December 15, 2020

The Financial Accounting Standards Advisory Council (FASAC) held its quarterly meeting on Tuesday, December 15, 2020. The following topics were discussed:

Complexity and Differences in the Perceived Precision Involved in Financial Reporting: FASAC members discussed complexity in financial reporting including different expectations between the level of precision required in applying GAAP (for preparers and practitioners) and the level of precision produced in the financial statements (for investors and other financial statement users). Overall, Council members provided varying views on complexity stating that complexity can be perceived differently depending on the stakeholder.

Council members commented that complexity often occurs when there is a lack of understanding in how to apply or interpret accounting guidance. Some preparers indicated that complexity can result when an accounting standard requires a significant amount of financial information that differs from the information used internally by management. Preparers and practitioners noted that complexity increases in accounting areas that involve a significant amount of judgment or require the collection of new data or changes in technology to comply with the accounting guidance. Investors and other financial statement users indicated that a high volume of financial information can create additional complexity because it can create difficulties in distinguishing between useful information and boilerplate disclosures. Some investors and other financial statement users also noted a higher level of interest in understanding key assumptions (and related changes) and inputs used by management in developing an estimate, rather than the estimate itself.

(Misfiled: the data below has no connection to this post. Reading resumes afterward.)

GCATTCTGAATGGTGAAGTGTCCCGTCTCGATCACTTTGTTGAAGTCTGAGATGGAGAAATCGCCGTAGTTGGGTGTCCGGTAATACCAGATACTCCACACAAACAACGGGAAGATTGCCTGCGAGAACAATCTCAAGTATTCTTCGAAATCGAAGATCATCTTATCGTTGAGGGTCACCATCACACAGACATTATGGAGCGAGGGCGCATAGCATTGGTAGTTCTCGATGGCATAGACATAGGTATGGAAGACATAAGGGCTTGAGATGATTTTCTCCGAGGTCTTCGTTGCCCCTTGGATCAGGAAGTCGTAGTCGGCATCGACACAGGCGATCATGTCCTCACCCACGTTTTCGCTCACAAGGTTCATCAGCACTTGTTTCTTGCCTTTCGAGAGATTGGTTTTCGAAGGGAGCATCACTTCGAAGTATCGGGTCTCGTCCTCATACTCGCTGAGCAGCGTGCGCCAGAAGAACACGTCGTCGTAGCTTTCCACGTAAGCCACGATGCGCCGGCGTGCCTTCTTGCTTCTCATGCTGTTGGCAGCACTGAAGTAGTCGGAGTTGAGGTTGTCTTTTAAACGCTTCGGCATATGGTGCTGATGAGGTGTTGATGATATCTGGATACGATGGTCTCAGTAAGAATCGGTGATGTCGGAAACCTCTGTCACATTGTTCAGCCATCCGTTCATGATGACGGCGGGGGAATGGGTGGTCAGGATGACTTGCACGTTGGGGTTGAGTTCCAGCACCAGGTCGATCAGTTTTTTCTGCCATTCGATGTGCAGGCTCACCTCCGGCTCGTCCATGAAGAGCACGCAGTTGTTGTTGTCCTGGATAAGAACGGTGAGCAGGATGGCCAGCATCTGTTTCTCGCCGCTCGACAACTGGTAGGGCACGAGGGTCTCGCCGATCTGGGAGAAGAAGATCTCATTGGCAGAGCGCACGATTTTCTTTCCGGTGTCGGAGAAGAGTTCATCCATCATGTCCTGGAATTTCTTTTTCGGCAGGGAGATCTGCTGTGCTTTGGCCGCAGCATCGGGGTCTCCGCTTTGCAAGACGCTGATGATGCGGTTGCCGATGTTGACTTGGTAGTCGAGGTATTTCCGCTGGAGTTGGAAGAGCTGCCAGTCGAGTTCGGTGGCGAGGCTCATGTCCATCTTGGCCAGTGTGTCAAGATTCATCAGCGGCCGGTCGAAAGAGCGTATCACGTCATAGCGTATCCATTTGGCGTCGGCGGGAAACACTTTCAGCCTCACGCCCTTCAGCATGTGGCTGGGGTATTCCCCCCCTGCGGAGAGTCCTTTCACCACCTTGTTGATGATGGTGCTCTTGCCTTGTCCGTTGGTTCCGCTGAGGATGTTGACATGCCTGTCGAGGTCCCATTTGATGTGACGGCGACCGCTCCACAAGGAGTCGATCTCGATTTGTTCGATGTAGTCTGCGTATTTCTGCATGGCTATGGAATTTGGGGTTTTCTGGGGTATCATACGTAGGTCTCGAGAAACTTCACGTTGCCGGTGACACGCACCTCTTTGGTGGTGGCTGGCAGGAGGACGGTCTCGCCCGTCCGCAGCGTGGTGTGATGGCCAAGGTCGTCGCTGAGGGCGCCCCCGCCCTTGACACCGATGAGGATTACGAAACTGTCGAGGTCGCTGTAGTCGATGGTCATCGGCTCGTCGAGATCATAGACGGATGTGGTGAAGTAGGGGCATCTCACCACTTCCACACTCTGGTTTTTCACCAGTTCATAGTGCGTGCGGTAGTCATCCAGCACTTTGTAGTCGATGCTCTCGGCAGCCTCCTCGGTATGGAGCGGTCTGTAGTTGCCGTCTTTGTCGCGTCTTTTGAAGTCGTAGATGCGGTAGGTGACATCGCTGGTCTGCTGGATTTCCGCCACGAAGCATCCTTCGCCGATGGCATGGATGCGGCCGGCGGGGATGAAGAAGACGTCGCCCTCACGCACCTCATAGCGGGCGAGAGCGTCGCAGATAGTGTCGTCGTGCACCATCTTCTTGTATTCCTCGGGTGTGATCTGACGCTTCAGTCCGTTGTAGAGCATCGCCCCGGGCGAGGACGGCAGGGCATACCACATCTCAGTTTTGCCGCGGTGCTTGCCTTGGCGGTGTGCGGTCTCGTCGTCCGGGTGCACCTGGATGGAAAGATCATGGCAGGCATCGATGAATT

Council members discussed current areas of GAAP that in their view include unnecessary complexity, result in a high amount of cost and complexity for preparers and practitioners, and may not result in decision-useful information for investors. Some users highlighted the importance of the precision on the cash flows of a company in comparison to other types of accounting areas perceived to be complex by preparers, such as pensions. Council members noted the importance of communication between stakeholders around what financial information is being prepared by management and the nature and extent of the financial information needed by financial statement users.

Council members provided their views about changes in complexity in financial reporting over time. Council members commented about:
  • The difference between change and complexity.  Some Council members acknowledged the perceived complexity associated with a high level of change in recent major accounting standards (such as revenue recognition, leases, and credit losses). Those members observed that while cost and complexity may be higher during initial implementation, change does not necessarily equate to complexity.
  • The FASB’s recent efforts. Some Council members acknowledged the Board’s recent efforts to reduce complexity, including providing practical expedients in certain areas of accounting, such as leasing.
  • The level of complexity in the current environment. Some Council members commented that complexity has significantly increased over time along with economic changes, new business models, and regulations; however, that complexity is not necessarily related to financial reporting. Council members indicated that the complexity of a transaction likely drives the complexity of the accounting guidance on how to account for that transaction.